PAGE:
The common wallflower (Erysimum cheiri) is not the most glamorous of garden plants and when we say ‘wallflower’ we’re likely to think of shy people who shrink from social gatherings and distance themselves from the crowd. But we’ve all been wallflowers over the last year, so perhaps now’s the time to give these delightful plants a second look.
One of the pleasures of being out and about in March is looking out for the glorious flashes of their yellow and orange flowers which are sweet smelling and a magnet for bees and other insects. You need to look up to see the best of them. This year there are excellent specimens on the Priory walls at the top of Davington Hill and a well-established group grows among savage-looking loops of barbed wire along walls at the foot of Brent Hill. I spotted a single plant cheekily crowning a brick gatepost at the top of Thomas Road and there’s a small colony high up on the red brick walls and chimneys behind West Street in Leslie Smith Drive. There’ll be plenty more, I’m sure.
The wallflower has proved a wonderfully persistent garden escapologist, making its home in crumbling lime mortar between bricks and stones, asking for little more than a few days of early sunshine to bring it into bloom. Most are bright yellow, some are a deep coppery-red, while others blend both colours in a single flower. Up close the flowers have a velvety texture and their scent is intoxicating.
A native of Southern Europe, the English wallflower has been cultivated in gardens since at least medieval times and probably long before, while its first record as a wild plant dates from 1548. Perhaps our own Faversham wallflowers are the direct descendants of ancient plants growing from seed scattered by birds from some medieval parent plant, blooming in a corner of a cloistered monastic garden or thriving in a Roman villa courtyard. Who knows?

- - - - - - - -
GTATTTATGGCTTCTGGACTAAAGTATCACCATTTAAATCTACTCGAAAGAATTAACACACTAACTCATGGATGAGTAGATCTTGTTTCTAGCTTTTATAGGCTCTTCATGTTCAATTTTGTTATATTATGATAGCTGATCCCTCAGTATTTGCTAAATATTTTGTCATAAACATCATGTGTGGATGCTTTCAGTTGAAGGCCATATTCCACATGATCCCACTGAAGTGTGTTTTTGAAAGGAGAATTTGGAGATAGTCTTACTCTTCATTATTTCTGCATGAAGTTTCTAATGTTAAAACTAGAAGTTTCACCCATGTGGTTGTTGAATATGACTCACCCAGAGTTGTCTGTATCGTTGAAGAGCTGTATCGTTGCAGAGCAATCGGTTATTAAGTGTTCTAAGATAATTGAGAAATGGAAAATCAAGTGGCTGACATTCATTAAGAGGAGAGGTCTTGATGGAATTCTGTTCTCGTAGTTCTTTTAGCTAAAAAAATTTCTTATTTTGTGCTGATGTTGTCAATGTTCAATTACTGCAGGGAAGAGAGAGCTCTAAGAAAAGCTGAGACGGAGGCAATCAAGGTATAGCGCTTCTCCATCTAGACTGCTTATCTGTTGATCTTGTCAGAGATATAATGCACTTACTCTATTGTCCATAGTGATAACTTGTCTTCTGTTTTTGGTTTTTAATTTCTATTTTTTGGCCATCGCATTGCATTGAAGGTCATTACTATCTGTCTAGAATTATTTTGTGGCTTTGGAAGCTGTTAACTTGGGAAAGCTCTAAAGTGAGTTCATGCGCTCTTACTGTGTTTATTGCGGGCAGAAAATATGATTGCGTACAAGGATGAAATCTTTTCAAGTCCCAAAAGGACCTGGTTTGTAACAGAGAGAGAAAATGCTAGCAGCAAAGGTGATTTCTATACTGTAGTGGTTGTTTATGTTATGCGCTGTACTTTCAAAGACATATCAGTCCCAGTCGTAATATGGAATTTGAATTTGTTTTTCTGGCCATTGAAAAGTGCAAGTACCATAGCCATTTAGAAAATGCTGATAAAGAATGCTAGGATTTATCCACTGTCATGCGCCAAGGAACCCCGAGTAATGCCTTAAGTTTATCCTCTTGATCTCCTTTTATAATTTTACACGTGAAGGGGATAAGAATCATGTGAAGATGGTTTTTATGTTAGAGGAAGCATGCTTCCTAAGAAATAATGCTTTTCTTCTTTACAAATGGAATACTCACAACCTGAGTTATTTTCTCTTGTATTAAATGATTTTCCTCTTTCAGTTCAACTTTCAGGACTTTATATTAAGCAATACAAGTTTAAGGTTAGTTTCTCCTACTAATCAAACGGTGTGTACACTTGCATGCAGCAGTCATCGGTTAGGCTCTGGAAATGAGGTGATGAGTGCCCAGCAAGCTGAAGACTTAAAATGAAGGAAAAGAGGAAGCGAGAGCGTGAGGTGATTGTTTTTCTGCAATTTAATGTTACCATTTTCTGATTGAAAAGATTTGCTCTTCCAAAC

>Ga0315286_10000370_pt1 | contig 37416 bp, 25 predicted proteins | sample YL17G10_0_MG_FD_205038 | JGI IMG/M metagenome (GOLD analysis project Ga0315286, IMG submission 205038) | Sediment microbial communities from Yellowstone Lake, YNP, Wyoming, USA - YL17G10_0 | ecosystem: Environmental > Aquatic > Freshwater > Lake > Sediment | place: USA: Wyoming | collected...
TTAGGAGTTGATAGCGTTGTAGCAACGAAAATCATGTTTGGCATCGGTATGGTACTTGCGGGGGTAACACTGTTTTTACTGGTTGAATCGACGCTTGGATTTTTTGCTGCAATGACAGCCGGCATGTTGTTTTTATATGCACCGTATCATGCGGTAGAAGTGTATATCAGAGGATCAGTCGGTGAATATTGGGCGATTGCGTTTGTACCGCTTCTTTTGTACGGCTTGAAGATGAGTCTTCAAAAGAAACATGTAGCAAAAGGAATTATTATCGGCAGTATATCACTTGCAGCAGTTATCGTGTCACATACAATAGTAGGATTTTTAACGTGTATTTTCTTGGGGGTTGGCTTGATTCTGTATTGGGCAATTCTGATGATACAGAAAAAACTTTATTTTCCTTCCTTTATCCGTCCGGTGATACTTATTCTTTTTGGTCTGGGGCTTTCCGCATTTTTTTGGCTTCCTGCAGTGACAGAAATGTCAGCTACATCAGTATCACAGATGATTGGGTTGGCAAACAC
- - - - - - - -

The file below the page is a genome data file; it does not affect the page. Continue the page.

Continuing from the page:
A medieval gardener and botanist of Chaucer’s age, Henry Daniel, knew wallflowers well, describing them in one of his manuscripts as ‘fayre and yelwe’. The 16th-century Herball of John Gerard describes several distinct plants as wallflowers.
‘This plant hath many green leaves at the top of the root … bitter of taste; among which rise up one or more stalks of a foot or more in height, crested and set with carinated leaves. The flowers grow at the tops of the stalks many together, consisting of four yellow leaves [flowers] apiece … these flowers are succeeded by long cods [seed pods] containing a flat seed. The root is long and whitish, with many fibres … Besides these there is in some gardens kept another wallflower differing from the first in the bigness of the whole plant, but especially of the flower, which is yellow and single, yet very large and beautiful’.
Edward Jacob, Faversham’s own local antiquary and amateur botanist, listed wallflowers as part of the local flora in 1777. In his book Plantae Favershamiensis, he called them Cheiranthis cheiri or ‘Wall-flower or wild Chier’ and noted their preferred habitat ‘On old Walls — very uncommon’. He also gave May as their flowering season. Clearly things have changed in the 244 years since Jacob’s book was published — I don’t think we can say that wallflowers are uncommon in Faversham today and though they may still be in flower in May, our earlier springs bring them into flower in March. Last year’s (2020) spring was even earlier, with a fine display of Erysimum atop the walls of Brent Hill spotted in full bloom by mid-February. Nonetheless there’s a pleasing continuity with Jacob’s era and I suspect some of today’s specimens adorn the very same walls they did in the 18th century.
So let’s not look down on wallflowers. Instead, look up, a little above eye level and enjoy these marvellous plants. They are a distinctive part of Faversham’s urban ecology, reminding us that nature is always on our doorstep. They have a long history both as garden plants and wild flowers, and have found their place, literally, in the very fabric of our town.
Words: Justin Croft. Photographs: Lisa Valder